Come To The Opera - Mozart, W.A.- Aria: Non so piu cosa son, (from Le Nozze Di Figaro) - arr, for Mezzosoprano & String Quartet by Gerald Manning

W.A. Mozart
Gerald Manning
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page one of Come To The Opera - Mozart, W.A.- Aria: Non so piu cosa son, (from Le Nozze Di Figaro) - arr, for Mezzosoprano & String Quartet by Gerald Manning

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ATTO 1. �ARIA: Non so piu cosa son, cosa faccio (CHERUBINO, mezzosoprano)

Many consider Mozart's Le nozze di Figaro the greatest operatic comedy ever written, equaled, if at all, only by Verdi's Falstaff. Based on Pierre Beaumarchais's play La folle journ�e ou Le marriage de Figaro the story tells of a servant who rebels against his master, which proved to be very controversial at the time. Mozart wrote in three different genres for the opera: opera seria, opera buffa, and Singspiel. Altogether he composed five-opere serie, the first ( Mitridate, re di Pento) in 1770, and the last (La Clemenza di Tito) in 1791. From 1768 to 1790 Mozart composed seven opere buffa (including two which were unfinished) and five large-scale works setting German in the Singspiel manner. Le nozze di Figaro is in the opera buffa tradition where the musical organization puts the emphasis on ensembles rather than arias.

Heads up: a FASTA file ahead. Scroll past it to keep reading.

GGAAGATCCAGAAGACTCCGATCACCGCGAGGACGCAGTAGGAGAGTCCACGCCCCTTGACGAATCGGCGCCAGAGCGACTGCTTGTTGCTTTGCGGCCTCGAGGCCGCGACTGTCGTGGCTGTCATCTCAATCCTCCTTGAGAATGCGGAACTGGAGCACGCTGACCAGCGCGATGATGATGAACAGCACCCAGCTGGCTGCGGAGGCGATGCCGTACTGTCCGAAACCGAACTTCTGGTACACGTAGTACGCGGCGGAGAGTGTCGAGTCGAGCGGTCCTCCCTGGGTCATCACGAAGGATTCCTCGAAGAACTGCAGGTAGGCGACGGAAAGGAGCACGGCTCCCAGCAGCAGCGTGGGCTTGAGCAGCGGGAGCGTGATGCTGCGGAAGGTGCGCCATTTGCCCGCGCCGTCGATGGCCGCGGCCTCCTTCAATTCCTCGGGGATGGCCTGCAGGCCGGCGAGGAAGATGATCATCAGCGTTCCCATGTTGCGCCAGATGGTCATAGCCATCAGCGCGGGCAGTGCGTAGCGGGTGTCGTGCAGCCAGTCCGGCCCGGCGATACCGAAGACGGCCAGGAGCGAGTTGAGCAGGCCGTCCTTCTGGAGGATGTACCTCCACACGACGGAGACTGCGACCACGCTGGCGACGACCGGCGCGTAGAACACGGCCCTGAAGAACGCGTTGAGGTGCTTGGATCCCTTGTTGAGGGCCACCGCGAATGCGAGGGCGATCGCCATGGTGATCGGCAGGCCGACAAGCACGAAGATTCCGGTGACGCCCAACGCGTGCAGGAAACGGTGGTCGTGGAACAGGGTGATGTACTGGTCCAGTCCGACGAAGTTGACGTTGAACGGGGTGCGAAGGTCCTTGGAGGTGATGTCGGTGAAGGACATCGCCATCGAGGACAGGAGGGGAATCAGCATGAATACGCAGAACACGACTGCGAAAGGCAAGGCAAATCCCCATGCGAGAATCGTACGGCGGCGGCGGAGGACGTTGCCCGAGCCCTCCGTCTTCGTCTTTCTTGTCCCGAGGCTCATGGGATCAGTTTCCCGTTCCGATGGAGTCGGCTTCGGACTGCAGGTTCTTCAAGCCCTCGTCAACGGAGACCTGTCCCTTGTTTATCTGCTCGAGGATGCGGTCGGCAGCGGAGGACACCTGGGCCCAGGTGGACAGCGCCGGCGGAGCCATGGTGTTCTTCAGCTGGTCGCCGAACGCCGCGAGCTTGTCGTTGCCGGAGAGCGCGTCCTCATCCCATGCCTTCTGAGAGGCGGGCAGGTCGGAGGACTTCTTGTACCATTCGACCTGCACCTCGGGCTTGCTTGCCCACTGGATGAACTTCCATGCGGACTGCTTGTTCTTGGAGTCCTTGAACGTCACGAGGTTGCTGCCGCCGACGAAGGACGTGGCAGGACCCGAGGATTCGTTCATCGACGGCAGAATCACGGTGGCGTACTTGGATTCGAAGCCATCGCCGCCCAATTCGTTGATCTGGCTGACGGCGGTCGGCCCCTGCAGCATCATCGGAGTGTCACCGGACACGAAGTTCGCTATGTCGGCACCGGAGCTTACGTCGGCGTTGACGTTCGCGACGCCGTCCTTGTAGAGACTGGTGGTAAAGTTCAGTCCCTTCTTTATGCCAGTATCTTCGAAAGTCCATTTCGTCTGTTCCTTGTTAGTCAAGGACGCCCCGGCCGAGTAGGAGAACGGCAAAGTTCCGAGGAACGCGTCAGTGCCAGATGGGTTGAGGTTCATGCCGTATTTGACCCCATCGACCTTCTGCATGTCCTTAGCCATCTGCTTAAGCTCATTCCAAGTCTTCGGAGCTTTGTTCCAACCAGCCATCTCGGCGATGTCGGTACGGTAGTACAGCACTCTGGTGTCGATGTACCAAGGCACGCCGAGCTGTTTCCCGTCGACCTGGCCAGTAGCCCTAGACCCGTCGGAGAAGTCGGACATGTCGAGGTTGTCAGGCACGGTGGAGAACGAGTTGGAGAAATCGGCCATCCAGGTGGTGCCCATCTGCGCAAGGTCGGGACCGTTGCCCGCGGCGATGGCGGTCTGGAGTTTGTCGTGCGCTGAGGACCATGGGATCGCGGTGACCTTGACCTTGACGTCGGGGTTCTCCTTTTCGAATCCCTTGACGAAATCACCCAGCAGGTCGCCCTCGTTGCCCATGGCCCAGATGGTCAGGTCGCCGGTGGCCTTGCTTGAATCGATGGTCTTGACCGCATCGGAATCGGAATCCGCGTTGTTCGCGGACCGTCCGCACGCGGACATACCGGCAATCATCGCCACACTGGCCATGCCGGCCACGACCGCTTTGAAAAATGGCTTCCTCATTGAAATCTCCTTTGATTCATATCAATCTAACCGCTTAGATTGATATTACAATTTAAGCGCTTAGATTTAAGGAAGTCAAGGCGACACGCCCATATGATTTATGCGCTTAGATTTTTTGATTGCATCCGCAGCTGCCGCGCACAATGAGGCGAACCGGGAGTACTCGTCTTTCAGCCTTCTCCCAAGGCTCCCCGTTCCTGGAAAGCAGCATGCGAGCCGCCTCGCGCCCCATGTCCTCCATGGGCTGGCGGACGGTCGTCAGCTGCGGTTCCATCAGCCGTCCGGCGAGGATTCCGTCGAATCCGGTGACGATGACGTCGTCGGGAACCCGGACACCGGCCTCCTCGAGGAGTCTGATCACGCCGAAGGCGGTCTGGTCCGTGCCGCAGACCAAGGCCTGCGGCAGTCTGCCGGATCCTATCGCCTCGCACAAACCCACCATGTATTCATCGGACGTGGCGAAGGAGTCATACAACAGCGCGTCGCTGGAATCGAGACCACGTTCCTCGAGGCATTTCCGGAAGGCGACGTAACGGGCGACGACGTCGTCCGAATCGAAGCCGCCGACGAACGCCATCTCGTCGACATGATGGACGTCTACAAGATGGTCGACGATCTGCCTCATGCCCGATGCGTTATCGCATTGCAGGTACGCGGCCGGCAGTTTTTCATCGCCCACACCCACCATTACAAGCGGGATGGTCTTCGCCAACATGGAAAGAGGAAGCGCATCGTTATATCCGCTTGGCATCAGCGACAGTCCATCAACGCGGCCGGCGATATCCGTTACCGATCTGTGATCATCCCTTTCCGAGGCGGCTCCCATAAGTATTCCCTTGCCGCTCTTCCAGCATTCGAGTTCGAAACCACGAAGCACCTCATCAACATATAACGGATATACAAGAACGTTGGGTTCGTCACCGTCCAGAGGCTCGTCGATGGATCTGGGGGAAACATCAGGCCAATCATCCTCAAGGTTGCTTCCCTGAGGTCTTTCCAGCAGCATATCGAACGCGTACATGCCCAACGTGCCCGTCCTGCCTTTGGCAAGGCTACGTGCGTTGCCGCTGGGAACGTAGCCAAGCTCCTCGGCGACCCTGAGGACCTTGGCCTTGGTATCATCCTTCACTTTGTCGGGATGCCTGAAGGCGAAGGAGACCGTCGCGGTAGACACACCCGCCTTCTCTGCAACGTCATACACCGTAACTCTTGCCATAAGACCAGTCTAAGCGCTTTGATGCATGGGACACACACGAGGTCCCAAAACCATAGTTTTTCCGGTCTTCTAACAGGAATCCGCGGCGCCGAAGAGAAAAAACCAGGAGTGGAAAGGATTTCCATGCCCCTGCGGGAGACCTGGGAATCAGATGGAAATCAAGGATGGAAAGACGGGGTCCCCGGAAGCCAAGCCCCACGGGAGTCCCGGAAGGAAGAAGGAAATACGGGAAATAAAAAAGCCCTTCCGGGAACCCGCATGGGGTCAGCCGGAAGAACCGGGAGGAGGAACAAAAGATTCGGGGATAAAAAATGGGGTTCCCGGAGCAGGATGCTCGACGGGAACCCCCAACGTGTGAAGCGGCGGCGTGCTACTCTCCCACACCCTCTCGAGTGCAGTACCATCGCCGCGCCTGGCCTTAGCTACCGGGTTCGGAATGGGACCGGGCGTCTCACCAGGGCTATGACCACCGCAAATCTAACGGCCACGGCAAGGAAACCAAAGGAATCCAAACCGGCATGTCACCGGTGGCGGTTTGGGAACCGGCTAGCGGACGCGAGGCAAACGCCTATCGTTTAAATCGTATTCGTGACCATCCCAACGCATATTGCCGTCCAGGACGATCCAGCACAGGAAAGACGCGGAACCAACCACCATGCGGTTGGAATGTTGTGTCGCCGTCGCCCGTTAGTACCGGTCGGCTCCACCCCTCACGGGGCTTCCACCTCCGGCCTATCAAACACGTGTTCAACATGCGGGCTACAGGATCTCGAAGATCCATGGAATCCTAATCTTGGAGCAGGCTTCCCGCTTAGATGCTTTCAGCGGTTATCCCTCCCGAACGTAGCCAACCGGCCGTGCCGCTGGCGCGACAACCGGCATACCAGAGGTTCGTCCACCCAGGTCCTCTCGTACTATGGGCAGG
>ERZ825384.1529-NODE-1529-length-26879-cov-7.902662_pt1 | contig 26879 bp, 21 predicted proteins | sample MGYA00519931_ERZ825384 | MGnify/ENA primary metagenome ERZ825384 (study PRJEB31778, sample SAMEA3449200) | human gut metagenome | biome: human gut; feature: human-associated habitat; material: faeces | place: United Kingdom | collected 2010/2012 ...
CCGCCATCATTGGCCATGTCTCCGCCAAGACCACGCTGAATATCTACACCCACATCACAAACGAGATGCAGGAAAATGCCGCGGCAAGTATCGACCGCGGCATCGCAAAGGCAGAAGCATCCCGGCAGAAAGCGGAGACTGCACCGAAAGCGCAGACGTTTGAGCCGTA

Mozart's Italian Opera buffas are known for their muddled character drama, as opposed to the simple tragic love triangles of Belcanto and later operas. Due to its large cast of principals this is especially true of the Marriage of Figaro. Cherubino (mezzo soprano � a pants role, the Countess's young page, is in love with every woman in the castle, especially the Countess), and in the first act aria: Non so pi� cosa son � "I don't know anymore what I am", asks Susanna's aid with the Count who is less than happy with Cherubino's amorous ways.

Score ID
W.A. Mozart
Gerald Manning
Lorenzo da Ponte (1786)
Difficult (Grades 7+)
3 minutes
String quartet
Classical music
Instrumental parts

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Cover art for Come To The Opera - Mozart, W.A.- Aria: Non so piu cosa son, (from Le Nozze Di Figaro) - arr, for Mezzosoprano & String Quartet by Gerald Manning

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